For Western countries, 2016 is shaping up to be the year of immigration. The Republican presidential candidates Donald Trump and Ted Cruz want to build a wall between the United States and Mexico. British Prime Minister David Cameron wants, as a precondition for the country’s continued membership in the European Union, to be granted an “emergency brake” on benefits payments to European immigrants to the United Kingdom. And throughout Europe, from Greece to Germany, debate is fierce over how many refugees from the Middle East, South Asia, and North Africa can be accommodated—and at what cost.

Cost, of course, is the biggie. Although the world’s inexorable movement toward a global labor market might be a good thing overall, helping increase wealth and better match skills with positions, it’s unclear what this means for the modern welfare state. The idea that a state should look after its citizens’ economic and social well-being—providing safety nets in the form of unemployment insurance, pensions, or health insurance—has spread widely since its first big trial run in 19th-century Europe. After all, it’s now on display in various forms from the Americas to Russia to Saudi Arabia to China. But can it survive in an age with fewer borders? Won’t state coffers eventually be empty if more and more immigrants start drawing on them?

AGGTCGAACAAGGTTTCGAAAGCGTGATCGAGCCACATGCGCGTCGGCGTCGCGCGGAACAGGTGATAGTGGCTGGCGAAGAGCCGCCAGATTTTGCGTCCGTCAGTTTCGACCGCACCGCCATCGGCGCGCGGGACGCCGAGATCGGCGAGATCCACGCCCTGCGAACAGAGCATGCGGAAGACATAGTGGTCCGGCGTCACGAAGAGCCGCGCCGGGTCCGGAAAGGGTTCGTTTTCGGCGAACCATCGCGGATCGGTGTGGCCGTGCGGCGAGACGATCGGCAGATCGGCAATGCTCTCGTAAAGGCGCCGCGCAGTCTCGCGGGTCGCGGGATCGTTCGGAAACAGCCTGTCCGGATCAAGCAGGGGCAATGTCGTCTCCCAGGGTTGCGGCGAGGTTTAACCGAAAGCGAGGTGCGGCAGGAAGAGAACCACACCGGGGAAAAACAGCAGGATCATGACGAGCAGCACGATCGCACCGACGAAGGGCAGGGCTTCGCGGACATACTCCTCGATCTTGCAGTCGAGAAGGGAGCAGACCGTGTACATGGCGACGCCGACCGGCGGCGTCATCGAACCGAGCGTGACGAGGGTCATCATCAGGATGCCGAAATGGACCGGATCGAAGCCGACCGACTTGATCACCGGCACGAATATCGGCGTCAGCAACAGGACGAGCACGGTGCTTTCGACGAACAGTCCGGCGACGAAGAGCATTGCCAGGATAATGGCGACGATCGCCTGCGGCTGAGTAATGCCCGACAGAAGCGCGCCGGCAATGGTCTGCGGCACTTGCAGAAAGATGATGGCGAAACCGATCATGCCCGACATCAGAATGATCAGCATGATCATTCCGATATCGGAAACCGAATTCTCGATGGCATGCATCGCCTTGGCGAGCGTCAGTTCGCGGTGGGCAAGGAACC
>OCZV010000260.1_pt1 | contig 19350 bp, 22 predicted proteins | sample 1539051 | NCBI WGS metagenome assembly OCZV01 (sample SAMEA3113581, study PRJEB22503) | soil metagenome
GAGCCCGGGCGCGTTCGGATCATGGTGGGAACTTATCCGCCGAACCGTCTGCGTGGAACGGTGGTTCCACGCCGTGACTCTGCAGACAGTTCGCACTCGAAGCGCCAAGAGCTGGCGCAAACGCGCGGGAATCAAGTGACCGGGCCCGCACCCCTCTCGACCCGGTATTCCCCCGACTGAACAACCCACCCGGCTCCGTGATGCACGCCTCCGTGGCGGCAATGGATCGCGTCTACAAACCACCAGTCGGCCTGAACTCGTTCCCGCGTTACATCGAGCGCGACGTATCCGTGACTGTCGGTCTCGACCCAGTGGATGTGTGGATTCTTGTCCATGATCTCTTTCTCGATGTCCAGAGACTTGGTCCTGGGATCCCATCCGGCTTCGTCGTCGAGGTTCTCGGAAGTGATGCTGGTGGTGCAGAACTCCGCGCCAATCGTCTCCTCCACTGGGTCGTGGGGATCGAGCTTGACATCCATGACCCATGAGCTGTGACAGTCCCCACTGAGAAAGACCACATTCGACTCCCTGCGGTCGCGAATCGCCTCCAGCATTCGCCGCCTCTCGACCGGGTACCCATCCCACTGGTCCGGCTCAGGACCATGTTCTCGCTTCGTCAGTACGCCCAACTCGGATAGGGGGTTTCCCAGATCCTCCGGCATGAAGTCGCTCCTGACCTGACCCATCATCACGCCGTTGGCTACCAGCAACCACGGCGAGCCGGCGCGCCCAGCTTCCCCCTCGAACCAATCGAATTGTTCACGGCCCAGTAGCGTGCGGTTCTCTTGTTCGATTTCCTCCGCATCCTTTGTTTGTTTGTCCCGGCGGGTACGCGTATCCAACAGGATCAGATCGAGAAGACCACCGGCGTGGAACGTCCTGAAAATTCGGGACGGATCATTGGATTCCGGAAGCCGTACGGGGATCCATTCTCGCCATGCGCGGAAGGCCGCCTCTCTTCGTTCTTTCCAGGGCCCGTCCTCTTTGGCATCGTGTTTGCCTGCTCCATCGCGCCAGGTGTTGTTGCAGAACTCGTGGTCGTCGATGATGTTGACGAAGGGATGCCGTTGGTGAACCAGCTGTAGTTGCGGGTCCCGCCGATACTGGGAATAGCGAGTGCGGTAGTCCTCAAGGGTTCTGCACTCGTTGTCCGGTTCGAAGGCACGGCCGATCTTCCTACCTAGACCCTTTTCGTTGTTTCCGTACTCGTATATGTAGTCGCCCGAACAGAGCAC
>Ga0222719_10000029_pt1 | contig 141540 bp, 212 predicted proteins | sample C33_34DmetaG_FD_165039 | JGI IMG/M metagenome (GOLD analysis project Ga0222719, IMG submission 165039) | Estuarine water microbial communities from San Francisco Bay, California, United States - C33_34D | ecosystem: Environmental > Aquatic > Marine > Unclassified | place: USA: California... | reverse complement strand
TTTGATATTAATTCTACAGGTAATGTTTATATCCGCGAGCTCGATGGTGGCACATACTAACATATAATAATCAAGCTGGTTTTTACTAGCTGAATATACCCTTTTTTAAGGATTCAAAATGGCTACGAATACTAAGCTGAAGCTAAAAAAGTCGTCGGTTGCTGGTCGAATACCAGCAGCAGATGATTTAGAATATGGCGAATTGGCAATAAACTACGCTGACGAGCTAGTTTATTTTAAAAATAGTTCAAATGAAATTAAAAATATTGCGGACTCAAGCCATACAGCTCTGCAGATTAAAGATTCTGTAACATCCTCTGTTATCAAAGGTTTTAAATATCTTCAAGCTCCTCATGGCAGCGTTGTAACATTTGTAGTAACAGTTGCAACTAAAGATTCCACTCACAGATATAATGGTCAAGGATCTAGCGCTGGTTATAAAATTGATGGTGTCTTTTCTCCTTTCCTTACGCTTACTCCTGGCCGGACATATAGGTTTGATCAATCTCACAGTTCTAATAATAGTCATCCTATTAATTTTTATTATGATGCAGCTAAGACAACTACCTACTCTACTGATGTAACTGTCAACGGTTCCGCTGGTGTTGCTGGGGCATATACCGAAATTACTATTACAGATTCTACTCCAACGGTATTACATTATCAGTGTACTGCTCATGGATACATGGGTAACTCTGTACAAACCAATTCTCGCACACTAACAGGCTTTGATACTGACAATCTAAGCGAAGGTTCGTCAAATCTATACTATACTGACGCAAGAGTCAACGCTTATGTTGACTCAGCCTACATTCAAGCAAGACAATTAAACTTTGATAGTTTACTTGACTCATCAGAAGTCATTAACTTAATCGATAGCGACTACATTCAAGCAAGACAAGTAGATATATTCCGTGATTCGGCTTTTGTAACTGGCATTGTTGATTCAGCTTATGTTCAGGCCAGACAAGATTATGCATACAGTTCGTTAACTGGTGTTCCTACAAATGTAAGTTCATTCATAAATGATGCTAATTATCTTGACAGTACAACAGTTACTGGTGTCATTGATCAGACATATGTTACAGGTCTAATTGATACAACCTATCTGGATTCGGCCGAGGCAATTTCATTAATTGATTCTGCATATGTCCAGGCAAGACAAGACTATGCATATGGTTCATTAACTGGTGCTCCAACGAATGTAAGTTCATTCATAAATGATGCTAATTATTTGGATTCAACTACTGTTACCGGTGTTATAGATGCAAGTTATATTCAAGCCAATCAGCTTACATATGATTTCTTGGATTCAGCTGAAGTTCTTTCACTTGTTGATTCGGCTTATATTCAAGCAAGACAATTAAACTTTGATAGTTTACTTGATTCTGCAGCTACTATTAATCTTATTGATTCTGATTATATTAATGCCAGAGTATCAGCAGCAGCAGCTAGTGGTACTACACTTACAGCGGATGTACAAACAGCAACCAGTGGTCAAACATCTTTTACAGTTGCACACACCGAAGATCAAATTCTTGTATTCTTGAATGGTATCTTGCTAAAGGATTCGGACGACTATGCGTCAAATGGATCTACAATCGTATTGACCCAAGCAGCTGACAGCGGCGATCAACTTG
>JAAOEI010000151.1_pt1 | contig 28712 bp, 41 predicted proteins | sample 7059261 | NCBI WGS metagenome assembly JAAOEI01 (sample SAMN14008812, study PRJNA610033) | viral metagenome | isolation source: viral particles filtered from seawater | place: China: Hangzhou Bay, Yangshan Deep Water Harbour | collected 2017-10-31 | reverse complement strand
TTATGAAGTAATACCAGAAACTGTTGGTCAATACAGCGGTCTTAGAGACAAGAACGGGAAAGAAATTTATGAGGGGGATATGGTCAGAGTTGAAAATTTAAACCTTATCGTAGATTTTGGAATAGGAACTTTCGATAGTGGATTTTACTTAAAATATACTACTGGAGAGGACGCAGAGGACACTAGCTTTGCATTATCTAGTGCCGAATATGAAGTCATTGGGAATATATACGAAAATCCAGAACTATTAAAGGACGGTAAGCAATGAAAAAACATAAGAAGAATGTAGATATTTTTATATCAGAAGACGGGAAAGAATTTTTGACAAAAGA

The surprising answer is: not necessarily. What’s more, some of the countries most concerned about these questions at the moment are the ones most likely to profit from greater immigration.

“Immigrants come in and they work and pay taxes and they contribute,” said George Borjas, an economics professor at Harvard’s Kennedy School of Government. “At the same time, some of them get sick, some of them have children who have to go to school, and all kinds of programs kick in in order to provide them services. And the question at the end is which of these two money streams is greater. There’s been a lot of work on that,” he said, and the studies are generally open to interpretation.

In the case of “congestible public goods”—as in a road or transit system or education system where you might need to expand capabilities to avoid traffic jams—more immigrants means more expenditures, according to Tim Krieger, an economics professor at Freiburg University. “And the immigrants don’t pay that much in taxes” due to lower average incomes, he said. “They do pay value-added taxes and sales taxes, of course, but hardly any income taxes and capital taxes and so on.”